- Title: MALTA: Pope Benedict meets victims of priestly abuse in Malta
- Date: 19th April 2010
- Summary: RABBAT, MALTA (APRIL 18, 2010) (REUTERS) CARS LEAVING ARCHBISHOP HOUSE WHERE MEETING TOOK PLACE
- Embargoed: 4th May 2010 13:00
- Location: Malta
- Country: Malta
- Topics: Crime / Law Enforcement,Royalty
- Reuters ID: LVADGAWOQ6RSOXEASK29EBLVPIQC
- Story Text: Sexual abuse victims in Malta who met with the Pope say it was a very emotional moment.
Pope Benedict, in his first gesture since a new wave of sexual abuse scandals swept over Roman Catholicism, promised on Sunday (April 18) the Church will do "all in its power" to bring the guilty to justice and protect the young.
After the meeting Lawrence Grech, one of ten men suing three priests for alleged child abuse said it had been very emotional and the Pope had praised his courage.
"We have had an hour meeting with the Pope. We prayed together. Also we had we had to private talk. You know, like six minutes, five minutes," he said and then added, " He told me I'm proud of you."
Talking to journalists an emotional Grech broke down saying he had regained the faith he had lost when the abuse began at the age of 11 from two priests and a Brother at St. Joseph Catholic orphanage in the Maltese town of Santa Venera.
"It was emotional. Everybody cried. You know. The Archbishop of Malta. The Archbishop. Everybody. It was like, everybody knows what is the reality. You know," he said.
"Justice now. The first chapter I meet the Pope and I hope and this is going to experience is going to change my life.
To go to my daughter and say to my daughter I believe you know," Grech added.
Grech 37, who is now married with two children, started a legal battle against the Church in 2003 for which he said he will continue to raise awareness.
Vatican spokesperson Father Federico Lombardi issued a statement after the pope met privately with eight Maltese victims of sexual abuse in the Vatican's embassy on the last and second day of his trip to Malta.
"He prayed with them and assured them that the Church is doing, and will continue to do, all in its power to investigate allegations, to bring to justice those responsible for abuse and to implement effective measures designed to safeguard young people in the future," a Vatican statement said.
The statement was one of the clearest yet from the Vatican that it wanted local bishops to cooperate with civil authorities in prosecuting priests who abused children.
"He was deeply moved by their stories and expressed his shame and sorrow over what victims and their families have suffered," it added, adding that the pope "prayed that all the victims of abuse would experience healing and reconciliation, enabling them to move forward with renewed hope".
A spokesman said the pope met with them as a group and then spoke to each individually before they prayed together.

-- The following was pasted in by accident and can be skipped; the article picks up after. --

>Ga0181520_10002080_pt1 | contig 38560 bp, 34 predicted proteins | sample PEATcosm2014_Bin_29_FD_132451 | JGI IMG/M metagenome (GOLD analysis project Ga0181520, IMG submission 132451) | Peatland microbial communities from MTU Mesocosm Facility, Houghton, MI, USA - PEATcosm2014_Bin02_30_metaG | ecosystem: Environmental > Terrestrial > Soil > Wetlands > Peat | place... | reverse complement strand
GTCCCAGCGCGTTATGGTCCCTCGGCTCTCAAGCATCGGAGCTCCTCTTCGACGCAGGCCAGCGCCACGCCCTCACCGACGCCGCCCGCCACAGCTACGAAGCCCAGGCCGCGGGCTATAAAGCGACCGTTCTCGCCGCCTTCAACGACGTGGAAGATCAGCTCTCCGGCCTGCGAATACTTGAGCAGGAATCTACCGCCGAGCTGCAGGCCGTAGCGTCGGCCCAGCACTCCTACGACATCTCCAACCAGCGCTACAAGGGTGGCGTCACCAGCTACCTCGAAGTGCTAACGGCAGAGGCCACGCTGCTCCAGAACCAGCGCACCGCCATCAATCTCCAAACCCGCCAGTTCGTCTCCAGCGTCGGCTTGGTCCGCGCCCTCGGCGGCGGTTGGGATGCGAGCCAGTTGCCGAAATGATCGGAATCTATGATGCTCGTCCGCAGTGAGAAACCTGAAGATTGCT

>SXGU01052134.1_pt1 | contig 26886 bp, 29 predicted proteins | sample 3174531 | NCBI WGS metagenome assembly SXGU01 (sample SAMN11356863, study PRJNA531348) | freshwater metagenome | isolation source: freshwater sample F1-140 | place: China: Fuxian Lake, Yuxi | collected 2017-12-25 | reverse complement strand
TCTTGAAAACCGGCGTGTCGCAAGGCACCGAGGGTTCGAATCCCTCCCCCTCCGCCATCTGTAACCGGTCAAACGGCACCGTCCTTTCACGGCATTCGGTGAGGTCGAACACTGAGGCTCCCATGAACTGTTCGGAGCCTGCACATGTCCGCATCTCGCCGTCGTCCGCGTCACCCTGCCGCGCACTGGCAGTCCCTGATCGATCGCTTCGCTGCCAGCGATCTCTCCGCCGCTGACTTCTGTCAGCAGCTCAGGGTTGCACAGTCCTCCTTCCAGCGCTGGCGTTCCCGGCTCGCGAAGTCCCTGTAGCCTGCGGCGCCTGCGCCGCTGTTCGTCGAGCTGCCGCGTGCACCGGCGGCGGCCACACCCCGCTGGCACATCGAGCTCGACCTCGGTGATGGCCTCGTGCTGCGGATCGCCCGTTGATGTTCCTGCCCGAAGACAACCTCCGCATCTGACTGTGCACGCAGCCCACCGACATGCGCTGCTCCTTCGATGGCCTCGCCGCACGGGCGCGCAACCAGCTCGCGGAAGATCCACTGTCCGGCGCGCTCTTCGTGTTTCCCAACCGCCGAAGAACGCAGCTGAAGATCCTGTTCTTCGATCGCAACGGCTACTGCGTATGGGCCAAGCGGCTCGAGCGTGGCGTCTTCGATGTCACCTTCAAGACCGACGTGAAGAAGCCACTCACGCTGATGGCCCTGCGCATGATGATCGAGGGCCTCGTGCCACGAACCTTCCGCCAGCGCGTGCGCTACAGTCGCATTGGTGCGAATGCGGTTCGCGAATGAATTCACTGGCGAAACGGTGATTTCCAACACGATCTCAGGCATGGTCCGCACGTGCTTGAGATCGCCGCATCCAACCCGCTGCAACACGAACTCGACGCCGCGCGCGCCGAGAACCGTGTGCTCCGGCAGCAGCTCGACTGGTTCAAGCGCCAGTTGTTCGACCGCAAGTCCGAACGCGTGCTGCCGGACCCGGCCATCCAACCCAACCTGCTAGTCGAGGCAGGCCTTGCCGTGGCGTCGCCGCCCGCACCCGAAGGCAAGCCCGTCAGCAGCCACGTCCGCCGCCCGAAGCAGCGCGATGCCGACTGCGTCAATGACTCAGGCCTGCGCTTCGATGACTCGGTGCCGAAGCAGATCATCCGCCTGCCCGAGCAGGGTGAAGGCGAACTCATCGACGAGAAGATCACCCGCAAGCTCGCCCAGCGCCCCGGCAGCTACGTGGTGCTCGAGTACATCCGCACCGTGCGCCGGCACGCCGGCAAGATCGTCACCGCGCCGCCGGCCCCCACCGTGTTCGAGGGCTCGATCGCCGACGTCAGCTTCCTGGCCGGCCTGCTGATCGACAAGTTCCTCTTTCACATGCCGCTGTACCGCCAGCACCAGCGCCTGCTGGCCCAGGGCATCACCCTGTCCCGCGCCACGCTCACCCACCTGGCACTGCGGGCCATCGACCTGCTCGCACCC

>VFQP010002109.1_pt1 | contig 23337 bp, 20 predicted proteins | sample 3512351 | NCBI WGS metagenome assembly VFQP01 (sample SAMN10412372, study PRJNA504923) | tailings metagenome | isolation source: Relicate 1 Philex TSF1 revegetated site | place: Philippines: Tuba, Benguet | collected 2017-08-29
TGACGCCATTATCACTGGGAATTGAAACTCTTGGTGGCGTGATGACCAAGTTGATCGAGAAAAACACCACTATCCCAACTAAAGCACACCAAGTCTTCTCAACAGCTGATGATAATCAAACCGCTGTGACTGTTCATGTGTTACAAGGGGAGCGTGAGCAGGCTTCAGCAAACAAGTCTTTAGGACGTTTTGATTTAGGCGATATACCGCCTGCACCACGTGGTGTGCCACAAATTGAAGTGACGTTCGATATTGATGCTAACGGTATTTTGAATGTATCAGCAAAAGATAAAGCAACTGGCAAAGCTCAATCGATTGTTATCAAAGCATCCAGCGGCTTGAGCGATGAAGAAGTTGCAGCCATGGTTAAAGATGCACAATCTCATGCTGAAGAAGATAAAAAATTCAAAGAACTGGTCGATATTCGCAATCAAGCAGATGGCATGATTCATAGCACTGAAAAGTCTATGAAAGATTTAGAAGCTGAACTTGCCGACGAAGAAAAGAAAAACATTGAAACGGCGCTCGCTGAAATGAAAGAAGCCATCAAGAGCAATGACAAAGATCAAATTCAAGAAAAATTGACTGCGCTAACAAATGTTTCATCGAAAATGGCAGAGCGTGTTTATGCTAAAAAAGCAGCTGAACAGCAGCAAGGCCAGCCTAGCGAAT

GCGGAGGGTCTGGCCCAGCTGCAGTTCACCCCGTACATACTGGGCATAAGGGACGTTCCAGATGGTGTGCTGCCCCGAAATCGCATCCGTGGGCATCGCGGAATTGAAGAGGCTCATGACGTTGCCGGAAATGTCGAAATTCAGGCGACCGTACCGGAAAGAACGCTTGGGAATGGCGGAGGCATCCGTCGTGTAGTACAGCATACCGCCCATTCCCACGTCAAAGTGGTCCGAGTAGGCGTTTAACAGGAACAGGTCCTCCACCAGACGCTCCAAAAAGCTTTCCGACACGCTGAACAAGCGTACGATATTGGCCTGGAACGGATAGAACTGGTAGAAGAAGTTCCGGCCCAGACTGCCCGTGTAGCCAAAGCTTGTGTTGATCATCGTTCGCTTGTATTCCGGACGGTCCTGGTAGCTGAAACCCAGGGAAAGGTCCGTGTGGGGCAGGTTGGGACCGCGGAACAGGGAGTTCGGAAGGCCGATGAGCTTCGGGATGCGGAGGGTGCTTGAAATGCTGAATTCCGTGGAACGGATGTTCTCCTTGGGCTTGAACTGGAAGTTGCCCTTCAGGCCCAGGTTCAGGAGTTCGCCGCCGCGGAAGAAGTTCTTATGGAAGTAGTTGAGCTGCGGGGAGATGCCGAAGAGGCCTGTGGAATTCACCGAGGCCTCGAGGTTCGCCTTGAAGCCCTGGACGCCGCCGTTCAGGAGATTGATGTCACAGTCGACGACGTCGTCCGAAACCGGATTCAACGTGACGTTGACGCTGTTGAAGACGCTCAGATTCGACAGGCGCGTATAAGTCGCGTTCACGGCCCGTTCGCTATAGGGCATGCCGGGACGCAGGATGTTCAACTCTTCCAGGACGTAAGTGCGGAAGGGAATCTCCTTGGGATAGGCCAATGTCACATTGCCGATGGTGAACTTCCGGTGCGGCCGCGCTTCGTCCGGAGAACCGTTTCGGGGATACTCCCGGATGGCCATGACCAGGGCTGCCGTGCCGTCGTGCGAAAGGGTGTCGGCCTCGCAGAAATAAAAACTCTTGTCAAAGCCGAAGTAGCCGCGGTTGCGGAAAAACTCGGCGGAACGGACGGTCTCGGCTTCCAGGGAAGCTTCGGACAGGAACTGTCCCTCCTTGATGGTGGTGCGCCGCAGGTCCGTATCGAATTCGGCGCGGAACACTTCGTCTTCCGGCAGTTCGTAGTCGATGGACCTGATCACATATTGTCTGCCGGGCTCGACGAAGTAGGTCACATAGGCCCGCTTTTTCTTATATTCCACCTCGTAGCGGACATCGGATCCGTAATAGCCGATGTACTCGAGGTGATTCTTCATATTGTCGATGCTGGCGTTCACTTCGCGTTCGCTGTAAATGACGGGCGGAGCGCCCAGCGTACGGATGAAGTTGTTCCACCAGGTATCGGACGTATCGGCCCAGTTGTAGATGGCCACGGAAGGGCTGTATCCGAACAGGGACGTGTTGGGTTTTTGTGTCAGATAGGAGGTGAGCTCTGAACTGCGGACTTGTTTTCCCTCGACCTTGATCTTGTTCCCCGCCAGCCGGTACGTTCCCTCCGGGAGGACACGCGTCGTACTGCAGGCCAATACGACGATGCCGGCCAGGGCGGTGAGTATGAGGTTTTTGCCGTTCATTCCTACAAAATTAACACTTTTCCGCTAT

The pope's trip to Malta has been overshadowed by the global church sex-abuse crisis. Earlier, at an open-air Mass, he heard the island's leading bishop say the Catholic Church had to be humble enough to recognise its failures.
So far on this trip, his first of five international visits planned for this year, Benedict has made no direct reference in public to the worldwide crisis.
Tourist, Lilian, said she was sceptical about the claims and the Pontiff should not have met with the victims.
"I don't believe that the Pope should accept it. I think he is just condoning it. So he shouldn't accept it," she said whilst walking through Malta's Valleta old town.
Other residents said they were happy the Pope had taken the time to see the victims.
"If he did it was a very good approach. Because that shows that there is communication in this world between the Pope, between the Catholics and people who have suffered, some victims whatsoever in our church," said Caroline, a local Maltese woman.
"Well I think it was good that the Pope has actually faced these victims but I think it was the right thing to do," said another Valleta resident Shailo.
Hundreds of cases of sexual and physical abuse of youths in recent decades by priests have come to light in Europe and the United States as disclosures encourage long-silent victims to finally go public with their complaints.
The pope himself has been accused of turning a blind eye in 1980, when he was archbishop of Munich in his native Germany, to the case of a priest who was sent there for therapy after sexually abusing children and soon transferred to parish work.
The Vatican has said a subordinate was responsible for that decision.
As Benedict was visiting Malta, the Vatican was swept up with another potentially explosive case.
Cardinal Dario Castrillon Hoyos, a former Vatican official who congratulated a French bishop for hiding a sexually abusive priest in 2001, told a conference in Spain he acted with the approval of the late Pope John Paul.
Last week the Vatican spokesman indirectly confirmed that a 2001 letter Castrillon Hoyos sent to the bishop posted on a French website was authentic and was proof the Vatican was right to tighten up its procedures on sex abuse cases that year.
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